From 7 to 700 Cows: The Story of a Modern Day Pioneer

De Grins Oer Dairys’ commitment to family and dedication to quality milk earned them the MMPA Top Quality Award in 2023.

Family. It is everything to Tjerk Okkema. In 1999, fueled by a dream to establish a dairy farm according to his vision, he relocated his wife, Ramona Okkema-Clark, and three children-Evelyn Okkema-Damveld, Cora Okkema and Dirk-Thomas Okkema-from The Netherlands to America. Together they have built a healthy herd in Blanchard, Mich., with milk quality that sets them apart from Michigan Milk Producers Association’s membership, earning them the cooperative’s coveted title of Top Quality Award Winner in 2023.

“We don’t have a somatic cell count goal. Our goal is to have healthy animals that produce high quality milk,” said Tjerk. “Consistency is key. Do the same thing every day.”

The Okkema family places great value in the health of their cows and quality of milk. It is their consistently low average somatic cell count, a common milk quality indicator, of 49,000 proves they’re doing something right.

Family First

Everyone in the Okkemas immediate family is involved on the farm in some form, helping De Grins Oer Dairy succeed.

“The youngest daughter, Evelyn, is completely involved 100% as the herdsperson. Cora, our middle one, is somewhat involved, working mainly with Michigan State University’s Dairy Extension Team. And Dirk, the oldest, is a realtor, but he wants to keep his roots in dairy as he is in charge of the farm’s social media and promotion, and helps out around the dairy when needed,” said Ramona.

Ramona, former calf feeder and cow handler, now works mostly in the office handling bookkeeping, paperwork, phone calls, etc. As the owner, Tjerk oversees big picture things but doesn’t shy away from getting his hands dirty. “I enjoy working with the cows the most. I like everything except feeding calves. The summer and fall time are especially my favorite, I enjoy being outside.”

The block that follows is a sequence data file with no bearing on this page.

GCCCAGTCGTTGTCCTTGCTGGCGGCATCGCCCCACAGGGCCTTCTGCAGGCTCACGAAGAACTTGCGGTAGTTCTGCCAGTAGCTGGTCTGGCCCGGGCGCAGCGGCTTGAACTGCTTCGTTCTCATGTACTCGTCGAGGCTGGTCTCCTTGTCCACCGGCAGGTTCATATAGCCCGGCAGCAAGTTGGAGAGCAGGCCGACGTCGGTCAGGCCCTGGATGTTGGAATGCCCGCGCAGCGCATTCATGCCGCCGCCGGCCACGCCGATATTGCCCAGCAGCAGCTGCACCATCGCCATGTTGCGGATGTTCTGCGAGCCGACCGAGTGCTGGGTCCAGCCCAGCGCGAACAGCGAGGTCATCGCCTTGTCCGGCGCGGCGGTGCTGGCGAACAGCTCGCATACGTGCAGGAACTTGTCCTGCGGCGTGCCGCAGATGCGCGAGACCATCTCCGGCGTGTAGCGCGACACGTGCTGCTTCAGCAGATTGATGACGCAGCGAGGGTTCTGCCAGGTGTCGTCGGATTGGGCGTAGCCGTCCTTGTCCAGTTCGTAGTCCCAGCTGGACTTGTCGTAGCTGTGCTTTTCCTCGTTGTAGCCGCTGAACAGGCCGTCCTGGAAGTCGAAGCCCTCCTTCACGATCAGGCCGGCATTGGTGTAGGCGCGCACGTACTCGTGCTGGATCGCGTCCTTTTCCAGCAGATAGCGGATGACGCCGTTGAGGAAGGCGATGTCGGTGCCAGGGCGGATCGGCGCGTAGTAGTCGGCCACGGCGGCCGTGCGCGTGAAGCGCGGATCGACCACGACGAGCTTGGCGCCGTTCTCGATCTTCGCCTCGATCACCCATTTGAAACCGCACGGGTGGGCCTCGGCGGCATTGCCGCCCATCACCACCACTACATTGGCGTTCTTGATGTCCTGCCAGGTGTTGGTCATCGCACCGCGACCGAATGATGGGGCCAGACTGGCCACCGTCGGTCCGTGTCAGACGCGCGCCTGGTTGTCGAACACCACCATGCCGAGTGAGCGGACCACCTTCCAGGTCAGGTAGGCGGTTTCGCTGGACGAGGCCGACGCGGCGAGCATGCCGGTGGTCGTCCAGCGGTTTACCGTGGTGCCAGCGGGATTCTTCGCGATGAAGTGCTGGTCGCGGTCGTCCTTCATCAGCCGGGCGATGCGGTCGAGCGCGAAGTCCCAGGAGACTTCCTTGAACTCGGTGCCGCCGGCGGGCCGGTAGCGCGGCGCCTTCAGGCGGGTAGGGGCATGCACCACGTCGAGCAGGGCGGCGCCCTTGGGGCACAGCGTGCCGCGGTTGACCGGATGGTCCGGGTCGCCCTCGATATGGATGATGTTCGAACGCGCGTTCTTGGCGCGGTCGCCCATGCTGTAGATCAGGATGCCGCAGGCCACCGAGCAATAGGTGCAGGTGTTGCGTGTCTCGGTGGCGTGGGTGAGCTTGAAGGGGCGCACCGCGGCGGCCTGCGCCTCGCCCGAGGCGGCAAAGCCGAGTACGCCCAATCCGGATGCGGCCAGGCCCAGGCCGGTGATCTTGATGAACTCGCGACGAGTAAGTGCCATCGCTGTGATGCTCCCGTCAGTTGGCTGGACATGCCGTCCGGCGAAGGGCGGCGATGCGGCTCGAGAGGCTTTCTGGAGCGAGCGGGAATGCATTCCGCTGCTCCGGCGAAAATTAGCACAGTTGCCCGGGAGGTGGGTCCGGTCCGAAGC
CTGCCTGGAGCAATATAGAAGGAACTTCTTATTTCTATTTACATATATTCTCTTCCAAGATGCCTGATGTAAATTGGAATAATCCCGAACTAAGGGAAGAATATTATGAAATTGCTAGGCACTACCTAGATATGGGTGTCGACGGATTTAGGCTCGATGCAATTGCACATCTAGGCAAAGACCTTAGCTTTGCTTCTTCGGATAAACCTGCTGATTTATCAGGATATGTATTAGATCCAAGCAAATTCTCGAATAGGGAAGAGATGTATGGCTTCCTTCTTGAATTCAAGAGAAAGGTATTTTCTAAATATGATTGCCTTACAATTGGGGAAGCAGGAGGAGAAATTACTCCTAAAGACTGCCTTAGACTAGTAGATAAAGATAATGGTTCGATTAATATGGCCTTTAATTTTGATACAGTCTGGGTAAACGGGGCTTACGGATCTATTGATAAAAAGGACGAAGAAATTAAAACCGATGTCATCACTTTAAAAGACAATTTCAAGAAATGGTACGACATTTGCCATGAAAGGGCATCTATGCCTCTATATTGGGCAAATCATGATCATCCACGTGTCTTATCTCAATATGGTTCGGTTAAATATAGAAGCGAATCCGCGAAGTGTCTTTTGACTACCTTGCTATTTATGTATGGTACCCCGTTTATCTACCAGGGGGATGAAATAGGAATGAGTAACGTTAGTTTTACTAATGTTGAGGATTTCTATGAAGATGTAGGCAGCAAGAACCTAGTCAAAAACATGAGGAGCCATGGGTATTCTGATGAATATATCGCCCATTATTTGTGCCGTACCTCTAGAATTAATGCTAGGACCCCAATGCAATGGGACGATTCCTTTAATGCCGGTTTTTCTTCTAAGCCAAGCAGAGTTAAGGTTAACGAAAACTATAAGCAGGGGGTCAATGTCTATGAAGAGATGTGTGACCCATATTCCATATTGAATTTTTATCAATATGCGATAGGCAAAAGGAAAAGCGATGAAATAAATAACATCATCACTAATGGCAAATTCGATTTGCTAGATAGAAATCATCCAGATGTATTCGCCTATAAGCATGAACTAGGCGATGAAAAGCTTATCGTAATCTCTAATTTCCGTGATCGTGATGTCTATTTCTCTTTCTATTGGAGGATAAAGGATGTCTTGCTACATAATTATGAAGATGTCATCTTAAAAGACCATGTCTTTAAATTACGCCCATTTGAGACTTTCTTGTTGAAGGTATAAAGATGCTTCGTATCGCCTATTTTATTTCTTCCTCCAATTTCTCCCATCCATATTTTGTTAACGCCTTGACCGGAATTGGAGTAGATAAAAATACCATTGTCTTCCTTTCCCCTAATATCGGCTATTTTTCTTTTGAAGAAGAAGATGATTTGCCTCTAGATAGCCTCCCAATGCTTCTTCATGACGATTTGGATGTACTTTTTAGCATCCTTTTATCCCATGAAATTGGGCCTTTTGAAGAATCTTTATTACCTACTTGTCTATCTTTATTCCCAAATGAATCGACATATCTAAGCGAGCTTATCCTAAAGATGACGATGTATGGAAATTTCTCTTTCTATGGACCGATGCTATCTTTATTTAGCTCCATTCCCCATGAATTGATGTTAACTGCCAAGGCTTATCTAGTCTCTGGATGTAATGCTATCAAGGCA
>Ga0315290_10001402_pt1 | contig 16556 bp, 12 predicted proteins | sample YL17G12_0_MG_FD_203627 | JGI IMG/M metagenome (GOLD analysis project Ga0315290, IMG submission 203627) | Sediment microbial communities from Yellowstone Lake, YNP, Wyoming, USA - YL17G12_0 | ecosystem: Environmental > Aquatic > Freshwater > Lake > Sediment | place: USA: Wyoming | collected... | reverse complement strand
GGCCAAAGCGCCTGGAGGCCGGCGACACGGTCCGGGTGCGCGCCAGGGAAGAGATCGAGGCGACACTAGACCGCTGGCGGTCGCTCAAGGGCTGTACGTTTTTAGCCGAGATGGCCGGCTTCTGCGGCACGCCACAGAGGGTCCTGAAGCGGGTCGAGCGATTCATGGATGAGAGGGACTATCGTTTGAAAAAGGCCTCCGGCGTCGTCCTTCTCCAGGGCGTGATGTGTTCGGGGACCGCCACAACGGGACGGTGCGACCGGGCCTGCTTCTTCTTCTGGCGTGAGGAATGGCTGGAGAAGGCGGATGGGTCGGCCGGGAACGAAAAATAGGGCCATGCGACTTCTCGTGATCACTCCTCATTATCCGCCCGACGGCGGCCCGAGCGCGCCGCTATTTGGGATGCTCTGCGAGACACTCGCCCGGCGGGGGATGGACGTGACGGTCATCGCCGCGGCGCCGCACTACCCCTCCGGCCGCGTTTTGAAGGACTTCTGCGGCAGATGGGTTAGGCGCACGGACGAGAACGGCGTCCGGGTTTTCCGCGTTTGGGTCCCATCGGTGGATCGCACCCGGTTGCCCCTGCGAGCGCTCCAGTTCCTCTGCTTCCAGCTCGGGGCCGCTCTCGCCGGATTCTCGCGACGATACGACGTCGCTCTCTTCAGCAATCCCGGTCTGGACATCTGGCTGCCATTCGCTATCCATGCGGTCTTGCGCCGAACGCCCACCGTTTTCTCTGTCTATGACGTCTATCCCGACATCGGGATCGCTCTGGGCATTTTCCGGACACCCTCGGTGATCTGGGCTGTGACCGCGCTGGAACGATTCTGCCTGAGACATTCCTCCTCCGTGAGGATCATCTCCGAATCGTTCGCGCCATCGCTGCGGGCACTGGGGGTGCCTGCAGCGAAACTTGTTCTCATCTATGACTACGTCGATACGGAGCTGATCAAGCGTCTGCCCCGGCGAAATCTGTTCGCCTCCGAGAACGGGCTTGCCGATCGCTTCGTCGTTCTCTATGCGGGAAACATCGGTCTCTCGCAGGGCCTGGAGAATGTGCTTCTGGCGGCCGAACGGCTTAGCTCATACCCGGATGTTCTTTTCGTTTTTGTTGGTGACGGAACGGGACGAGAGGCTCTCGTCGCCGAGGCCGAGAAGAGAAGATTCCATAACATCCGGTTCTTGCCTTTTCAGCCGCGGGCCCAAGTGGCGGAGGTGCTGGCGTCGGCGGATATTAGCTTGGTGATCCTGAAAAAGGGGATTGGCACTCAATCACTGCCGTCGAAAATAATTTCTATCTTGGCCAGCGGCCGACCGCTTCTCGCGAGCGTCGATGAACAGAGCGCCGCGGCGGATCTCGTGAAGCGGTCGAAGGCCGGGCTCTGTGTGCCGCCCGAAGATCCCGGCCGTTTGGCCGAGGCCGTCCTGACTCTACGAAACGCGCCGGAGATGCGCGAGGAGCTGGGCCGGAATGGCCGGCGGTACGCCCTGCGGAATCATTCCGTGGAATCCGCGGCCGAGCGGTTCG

Aaron Damveld, Agricultural Equipment Foreman, is a jack of all trades, ranging from mechanics and fieldwork to tending to the heifers, he enjoys working with all aspects of the dairy. “I can do almost everything on the farm. I learned a lot from working for my grandfather and uncle growing up.”

The Okkema’s contribute their success to the strength of their family unit and their faith in God.

Ramona states, “Working with family, I mean that’s all I’ve ever done. Your family has your back. No matter how the day ends, you know your family has your back. We all have a silent understanding of what everybody’s going through as far as when it comes to the farm scene.”

The Beginning

Groot Deersum 2, Achlum, The Netherlands. Built in 1658, this was Tjerk’s farm home. He grew up here and it is where Tjerk and Ramona first met and started their family after they married in 1991.

Tjerk and Ramona’s story begins in 1982 when she traveled from America to the Netherlands through a 4-H program. There she met Tjerk who was working with his father on their dairy farm. They married 9 ½

years later, Ramona moved to Achlum, and they grew their family. During their time in the small village in the Netherlands, Tjerk took over operations of the family farm milking almost 50 cows. Not long after

Tjerk came to Ramona with a proposal.

Ramona states, “[Tjerk] came to me and said, ‘What would you think, because of the milk quota here, of moving to America? Fast forward, we went through the immigration process and moved here June 1, 1999. He’s been making improvements and transforming this dairy ever since.”